However, not everyone things we should be worried. Chris DiBona, Open Source Programs Manager at Google, has some strong words to offer and thinks that Android users don't need protection from malware:

Yes, virus companies are playing on your fears to try to sell you bs protection software for Android, RIM and IOS. They are charlatans and scammers. IF you work for a company selling virus protection for android, rim or IOS you should be ashamed of yourself.

...

If you read an analyst report about 'viruses' infecting ios, android or rim, you now know that analyst firm is not honest and is staffed with charlatans. There is probably an exception, but extraordinary claims need extraordinary evidence.

If you read a report from a vendor that trys to sell you something based on protecting android, rim or ios from viruses they are also likely as not to be scammers and charlatans.

The way I look at it is that there is a problem - a big problem - in the way that Google is curating the Android marketplace. It's too easy for the bad guys to get malware to within a click or so away from end users. Malware might not be a big problem in the US yet, certainly when compared to China and Russia, but with 200 million Android devices out there, and over 500,000 being activated each day, it's the wrong time to be burying our heads in the sand.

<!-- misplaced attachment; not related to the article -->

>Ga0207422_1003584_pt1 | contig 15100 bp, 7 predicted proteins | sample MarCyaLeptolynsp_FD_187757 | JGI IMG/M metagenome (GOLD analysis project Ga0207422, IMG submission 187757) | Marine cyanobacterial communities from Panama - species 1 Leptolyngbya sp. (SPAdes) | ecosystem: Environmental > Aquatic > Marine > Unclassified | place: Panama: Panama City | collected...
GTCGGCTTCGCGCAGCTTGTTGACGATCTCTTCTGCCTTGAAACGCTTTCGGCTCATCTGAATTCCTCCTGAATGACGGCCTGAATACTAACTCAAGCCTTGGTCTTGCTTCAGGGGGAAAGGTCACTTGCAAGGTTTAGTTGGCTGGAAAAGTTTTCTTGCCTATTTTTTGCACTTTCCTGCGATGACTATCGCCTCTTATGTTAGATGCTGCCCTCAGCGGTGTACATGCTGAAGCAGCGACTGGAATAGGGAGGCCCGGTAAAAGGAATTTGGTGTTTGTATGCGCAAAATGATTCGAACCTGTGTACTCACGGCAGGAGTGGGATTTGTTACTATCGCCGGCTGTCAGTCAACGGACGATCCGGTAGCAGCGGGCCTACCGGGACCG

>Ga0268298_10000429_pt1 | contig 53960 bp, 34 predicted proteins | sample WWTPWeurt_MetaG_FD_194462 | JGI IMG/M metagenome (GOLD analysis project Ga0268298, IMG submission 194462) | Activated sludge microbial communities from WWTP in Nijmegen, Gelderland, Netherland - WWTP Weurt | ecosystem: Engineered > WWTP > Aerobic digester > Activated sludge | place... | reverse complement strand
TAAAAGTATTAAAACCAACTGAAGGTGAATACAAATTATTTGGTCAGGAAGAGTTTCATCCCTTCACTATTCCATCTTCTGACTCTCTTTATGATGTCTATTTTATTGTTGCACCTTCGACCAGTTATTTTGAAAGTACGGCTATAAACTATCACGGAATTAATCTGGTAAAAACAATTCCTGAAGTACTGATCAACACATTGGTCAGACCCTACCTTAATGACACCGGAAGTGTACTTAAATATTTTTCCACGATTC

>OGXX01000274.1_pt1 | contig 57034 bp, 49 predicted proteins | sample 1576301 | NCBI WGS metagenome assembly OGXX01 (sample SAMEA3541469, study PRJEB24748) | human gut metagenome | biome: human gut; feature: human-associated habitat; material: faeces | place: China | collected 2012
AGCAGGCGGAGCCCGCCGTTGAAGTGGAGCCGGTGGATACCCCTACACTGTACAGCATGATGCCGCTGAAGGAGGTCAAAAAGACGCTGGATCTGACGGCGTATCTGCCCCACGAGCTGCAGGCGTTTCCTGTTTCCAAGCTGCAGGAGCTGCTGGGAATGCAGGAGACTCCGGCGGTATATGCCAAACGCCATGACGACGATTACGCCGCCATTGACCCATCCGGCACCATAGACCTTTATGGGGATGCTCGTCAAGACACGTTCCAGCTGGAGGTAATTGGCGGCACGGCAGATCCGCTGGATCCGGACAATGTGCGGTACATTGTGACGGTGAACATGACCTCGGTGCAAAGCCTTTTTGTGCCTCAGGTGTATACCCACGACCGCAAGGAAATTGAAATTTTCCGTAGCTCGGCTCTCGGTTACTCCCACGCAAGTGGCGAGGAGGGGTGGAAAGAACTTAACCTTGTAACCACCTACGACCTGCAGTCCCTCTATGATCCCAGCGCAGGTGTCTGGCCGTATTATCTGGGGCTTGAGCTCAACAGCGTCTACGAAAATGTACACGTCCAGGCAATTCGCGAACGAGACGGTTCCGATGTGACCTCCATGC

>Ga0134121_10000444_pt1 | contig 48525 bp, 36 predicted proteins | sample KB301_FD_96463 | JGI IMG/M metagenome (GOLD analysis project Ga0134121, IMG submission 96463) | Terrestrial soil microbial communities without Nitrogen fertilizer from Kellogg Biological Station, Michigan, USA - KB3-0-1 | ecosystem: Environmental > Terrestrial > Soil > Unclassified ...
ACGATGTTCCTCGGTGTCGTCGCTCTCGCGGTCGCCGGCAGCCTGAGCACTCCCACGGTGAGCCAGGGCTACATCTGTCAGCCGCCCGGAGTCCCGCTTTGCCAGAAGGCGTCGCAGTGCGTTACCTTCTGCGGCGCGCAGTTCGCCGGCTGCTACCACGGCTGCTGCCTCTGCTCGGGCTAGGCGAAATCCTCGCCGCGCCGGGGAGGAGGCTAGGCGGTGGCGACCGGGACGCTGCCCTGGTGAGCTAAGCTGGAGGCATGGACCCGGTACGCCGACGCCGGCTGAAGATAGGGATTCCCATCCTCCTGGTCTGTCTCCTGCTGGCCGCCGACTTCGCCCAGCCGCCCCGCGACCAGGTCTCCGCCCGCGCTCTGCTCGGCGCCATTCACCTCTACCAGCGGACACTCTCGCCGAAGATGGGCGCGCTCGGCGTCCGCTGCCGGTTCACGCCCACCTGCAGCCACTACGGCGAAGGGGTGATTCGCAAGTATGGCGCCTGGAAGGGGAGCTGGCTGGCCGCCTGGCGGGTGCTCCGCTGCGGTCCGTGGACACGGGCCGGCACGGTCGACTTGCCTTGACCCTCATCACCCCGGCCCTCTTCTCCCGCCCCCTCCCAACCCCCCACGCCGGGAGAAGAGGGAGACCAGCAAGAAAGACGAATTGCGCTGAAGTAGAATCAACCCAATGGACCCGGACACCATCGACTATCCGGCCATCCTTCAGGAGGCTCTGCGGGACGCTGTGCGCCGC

So, what's the solution? I see three possible solutions:

  • Educate users about the dangers ... easier said than done!
  • Google cleans up the Android Marketplace and makes it safe for users (this doesn't protect users from 'alternative' marketplaces that might be infested with malware)
  • Other companies step in and offer software to protect users from themselves

Thoughts?

Related:

Topics: Security, Malware

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23 comments
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  • RE: Are security firms that warn of Android malware 'charlatans and scammers'?

    It is like shooting towards a flock of birds with a shotgun. The pellet spread is bound to get you a few kills.
    Symbian has a large market share, Windows has a large market share and now Android has a large market share. Large enough for the malware writers to blast of a shotgun and see how many kills they can get. Even OSX's latest surge (?) in market share got them to try a few things.